The call by the Fairer Futures coalition for 'livable incomes for all' will be ignored by a Prime Minister and a Government that thinks the April 1 increases will be 'sufficient'. 

AT A RECENT press conference the Prime Minister was asked,  given the escalating cost of living, was the Government considering a further increase in benefit levels? Jacinda Arden's immediate response was the April 1 increases would be 'sufficient'. End of story.

If we reluctantly give Ardern a very generous benefit of the doubt and accept that she is not being economical with the truth, then her denial of the grim economic reality that more and more New Zealanders are confronting can only be the result of a Prime Minister who really does have little idea of the lives that many New Zealanders are living. 

A cursory examination of her public schedule reveals someone who has a tenuous connection with the people who are impacted by her government's policies. Her public appearances, such as they are, are stage managed to the max. Yesterday, for example, she turned up to open Transmission Gully and get her face on the six o'clock news bulletins. With Ardern its always about attenuating the positive and eliminating the negative - and social deprivation and distress is one of those 'negatives'.

For Jacinda Ardern the economic struggle of ordinary Kiwis is expressed in the documents that pass over her desk on the ninth floor of the Beehive. Numbers. Graphs. Projections. And while one family living in poverty might be a tragedy, a thousand such families is a statistic.

That's why the recent figures released by the Fairer Future coalition will get short shrift from the Government  - if they are even considered at all. 

Updating the Welfare Expert Advisory Group’s modelling on what level of income is required  to meet basic costs, Fairer Future says the majority of people receiving income support still won't have nearly enough to live on, even after the April 1 2022 income support increases come into effect. 

According to Fare Future some families will stay face shortfalls of up to $300 a week. Fairer Future have concluded :

'In mid-2022, a couple with three children receiving Jobseeker will need around $300 extra a week to meet their total costs, including children’s sport and contingency for unexpected bills. This means they’re missing well over a quarter of the income they need to be able to live with dignity and participate in their communities. To meet just their core costs, including everyday necessities such as rent, food and power, they still need an additional $165 a week.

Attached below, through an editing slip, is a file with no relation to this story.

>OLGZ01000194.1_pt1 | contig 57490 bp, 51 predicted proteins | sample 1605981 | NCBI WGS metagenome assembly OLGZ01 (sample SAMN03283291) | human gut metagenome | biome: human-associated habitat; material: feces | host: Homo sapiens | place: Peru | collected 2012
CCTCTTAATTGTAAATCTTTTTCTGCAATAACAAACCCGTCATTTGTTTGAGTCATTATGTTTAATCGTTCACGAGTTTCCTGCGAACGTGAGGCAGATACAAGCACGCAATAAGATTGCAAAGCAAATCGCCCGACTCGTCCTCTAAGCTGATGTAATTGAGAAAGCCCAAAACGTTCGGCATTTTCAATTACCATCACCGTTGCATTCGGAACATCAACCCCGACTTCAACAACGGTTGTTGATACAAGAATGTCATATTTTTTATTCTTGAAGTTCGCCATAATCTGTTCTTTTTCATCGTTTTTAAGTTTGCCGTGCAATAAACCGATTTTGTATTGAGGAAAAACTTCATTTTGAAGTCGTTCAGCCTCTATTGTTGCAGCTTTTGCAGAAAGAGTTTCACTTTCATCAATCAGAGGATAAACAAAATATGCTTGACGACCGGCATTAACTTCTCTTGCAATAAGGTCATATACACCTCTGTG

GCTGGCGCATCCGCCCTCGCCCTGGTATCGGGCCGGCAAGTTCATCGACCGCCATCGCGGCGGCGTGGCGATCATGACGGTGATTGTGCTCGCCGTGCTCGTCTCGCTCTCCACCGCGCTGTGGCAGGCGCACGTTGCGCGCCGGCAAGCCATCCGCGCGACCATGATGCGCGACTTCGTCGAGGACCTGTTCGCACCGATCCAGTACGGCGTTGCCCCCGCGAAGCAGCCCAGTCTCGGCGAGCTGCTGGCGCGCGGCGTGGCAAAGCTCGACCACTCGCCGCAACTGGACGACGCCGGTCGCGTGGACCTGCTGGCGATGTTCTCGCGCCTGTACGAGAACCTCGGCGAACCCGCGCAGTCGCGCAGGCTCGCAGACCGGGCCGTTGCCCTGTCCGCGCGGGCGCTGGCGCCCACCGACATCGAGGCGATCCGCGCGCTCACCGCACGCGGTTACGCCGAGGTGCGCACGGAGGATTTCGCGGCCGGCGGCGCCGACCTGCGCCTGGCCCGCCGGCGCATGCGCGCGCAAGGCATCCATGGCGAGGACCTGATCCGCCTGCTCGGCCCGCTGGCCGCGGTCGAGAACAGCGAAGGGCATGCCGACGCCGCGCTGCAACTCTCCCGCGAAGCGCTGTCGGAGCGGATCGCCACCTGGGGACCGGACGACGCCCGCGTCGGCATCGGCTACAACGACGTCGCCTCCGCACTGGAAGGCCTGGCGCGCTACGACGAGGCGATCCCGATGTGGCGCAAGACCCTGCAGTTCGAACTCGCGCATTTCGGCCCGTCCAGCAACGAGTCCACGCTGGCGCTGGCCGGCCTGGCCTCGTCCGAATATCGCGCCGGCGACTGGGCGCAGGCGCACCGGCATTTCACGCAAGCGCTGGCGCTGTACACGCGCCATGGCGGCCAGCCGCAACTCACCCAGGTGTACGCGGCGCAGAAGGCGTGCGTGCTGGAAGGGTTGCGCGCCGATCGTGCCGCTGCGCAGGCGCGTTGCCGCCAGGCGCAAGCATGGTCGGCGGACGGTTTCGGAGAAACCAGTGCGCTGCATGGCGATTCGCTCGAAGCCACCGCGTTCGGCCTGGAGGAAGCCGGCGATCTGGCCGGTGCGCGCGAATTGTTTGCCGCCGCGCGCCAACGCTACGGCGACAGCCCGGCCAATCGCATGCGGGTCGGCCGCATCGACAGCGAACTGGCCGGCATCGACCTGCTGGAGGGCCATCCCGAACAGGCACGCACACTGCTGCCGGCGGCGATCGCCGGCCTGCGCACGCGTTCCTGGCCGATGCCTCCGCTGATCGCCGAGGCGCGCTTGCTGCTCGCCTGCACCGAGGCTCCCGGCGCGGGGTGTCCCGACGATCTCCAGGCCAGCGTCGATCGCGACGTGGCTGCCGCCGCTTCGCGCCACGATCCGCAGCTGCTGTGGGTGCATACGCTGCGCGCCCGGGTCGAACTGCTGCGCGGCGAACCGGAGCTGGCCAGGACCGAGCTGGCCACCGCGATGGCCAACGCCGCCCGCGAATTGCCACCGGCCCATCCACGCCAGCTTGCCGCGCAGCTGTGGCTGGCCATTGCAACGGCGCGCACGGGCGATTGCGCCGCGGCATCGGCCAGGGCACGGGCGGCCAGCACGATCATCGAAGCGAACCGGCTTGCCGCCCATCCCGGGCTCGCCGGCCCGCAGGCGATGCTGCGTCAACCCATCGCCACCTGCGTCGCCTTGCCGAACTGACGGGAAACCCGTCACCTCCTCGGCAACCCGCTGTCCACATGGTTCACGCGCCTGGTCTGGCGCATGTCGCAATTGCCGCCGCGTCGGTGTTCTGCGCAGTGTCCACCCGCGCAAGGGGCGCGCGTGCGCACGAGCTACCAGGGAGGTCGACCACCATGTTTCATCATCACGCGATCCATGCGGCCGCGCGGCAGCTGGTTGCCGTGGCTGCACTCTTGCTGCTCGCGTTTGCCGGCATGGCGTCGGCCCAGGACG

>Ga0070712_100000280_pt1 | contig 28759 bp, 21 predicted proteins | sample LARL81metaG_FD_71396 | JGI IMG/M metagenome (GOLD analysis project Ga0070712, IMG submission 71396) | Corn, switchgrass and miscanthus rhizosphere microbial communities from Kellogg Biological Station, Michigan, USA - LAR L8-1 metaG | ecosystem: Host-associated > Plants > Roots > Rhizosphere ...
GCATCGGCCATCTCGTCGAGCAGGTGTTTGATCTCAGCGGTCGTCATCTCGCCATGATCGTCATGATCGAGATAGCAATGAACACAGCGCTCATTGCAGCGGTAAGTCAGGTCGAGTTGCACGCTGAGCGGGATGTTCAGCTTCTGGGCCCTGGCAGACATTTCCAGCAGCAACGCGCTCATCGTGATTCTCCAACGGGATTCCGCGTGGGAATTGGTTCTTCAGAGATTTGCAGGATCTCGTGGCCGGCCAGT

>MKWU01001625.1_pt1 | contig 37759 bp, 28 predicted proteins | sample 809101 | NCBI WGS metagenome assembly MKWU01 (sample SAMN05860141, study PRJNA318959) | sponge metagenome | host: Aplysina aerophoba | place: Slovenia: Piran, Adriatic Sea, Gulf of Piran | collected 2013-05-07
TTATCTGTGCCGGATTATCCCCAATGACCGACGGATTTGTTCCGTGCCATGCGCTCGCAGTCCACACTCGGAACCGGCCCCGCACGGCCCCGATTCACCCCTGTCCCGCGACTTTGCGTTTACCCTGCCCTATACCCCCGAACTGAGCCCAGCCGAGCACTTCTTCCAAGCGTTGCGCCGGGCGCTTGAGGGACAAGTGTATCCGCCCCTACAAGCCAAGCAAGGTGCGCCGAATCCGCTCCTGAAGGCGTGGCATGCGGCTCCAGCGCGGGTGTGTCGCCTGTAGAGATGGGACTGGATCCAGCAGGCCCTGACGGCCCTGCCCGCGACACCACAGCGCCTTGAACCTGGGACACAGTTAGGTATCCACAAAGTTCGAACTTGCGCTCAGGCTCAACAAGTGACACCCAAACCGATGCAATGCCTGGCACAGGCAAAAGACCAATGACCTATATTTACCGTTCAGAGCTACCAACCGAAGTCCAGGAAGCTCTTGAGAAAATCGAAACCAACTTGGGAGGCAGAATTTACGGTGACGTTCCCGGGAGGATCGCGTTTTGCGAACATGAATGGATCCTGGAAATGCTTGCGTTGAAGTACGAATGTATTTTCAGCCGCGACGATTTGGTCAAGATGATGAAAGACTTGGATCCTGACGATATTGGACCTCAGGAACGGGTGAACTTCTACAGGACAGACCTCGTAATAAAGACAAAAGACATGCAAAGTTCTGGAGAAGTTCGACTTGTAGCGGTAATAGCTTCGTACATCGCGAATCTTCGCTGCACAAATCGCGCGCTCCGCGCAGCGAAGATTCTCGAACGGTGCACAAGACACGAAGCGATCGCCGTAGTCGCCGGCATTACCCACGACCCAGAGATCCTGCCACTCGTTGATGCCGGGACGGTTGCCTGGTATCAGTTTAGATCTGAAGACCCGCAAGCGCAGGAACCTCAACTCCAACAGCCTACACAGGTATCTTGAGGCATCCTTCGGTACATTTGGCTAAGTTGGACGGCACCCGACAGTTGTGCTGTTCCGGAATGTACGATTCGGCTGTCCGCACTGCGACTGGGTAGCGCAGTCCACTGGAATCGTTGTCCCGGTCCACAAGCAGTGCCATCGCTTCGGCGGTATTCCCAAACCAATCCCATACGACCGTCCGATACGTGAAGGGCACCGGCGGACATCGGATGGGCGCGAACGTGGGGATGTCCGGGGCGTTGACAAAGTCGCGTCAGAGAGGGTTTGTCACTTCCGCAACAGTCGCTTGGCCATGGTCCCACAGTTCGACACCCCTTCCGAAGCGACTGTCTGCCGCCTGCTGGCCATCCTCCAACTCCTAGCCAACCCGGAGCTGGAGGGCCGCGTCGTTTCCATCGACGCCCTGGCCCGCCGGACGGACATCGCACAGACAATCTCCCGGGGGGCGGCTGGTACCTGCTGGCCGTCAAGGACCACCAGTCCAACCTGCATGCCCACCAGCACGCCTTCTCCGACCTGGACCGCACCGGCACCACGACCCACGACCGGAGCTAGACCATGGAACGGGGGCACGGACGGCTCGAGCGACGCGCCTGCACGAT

'A sole parent with three children will require around $240 more a week to meet total costs (almost a quarter - 23% - more income), or an additional $111 a week solely to meet core costs. A single person receiving Jobseeker and sharing a house will need about $90 more every week (or 22% additional income) to cover all costs, and an additional $50 a week to cover core costs. Without average debt repayments included in the calculations, only one of the 13 households is able to cover their total costs: the 1-parent, 1-child family receiving Best Start (additional support for children under 3) and sharing a house. If low repayments of debt were included in the modelling, none of the 13 model households in the updated research would be able to meet their total costs.'

Spokesperson Brook Stanley Pao says that 'The much-vaunted income support increases will be too little, too late for most people. This was predicted, and it’s our most vulnerable families and communities who will continue to suffer, at high risk of harm and exploitation, because of this inadequacy.'

In the present hostile political environment and with the lack of a real political alternative, Fairer Futures have little option but to call on the Government to ensure a livable income for all. But its not going to get a positive response from a Prime Minister and a Government that thinks the April 1 increases will be 'sufficient'. 

In terms of a political fightback Labour remains part of problem, not the solution. 


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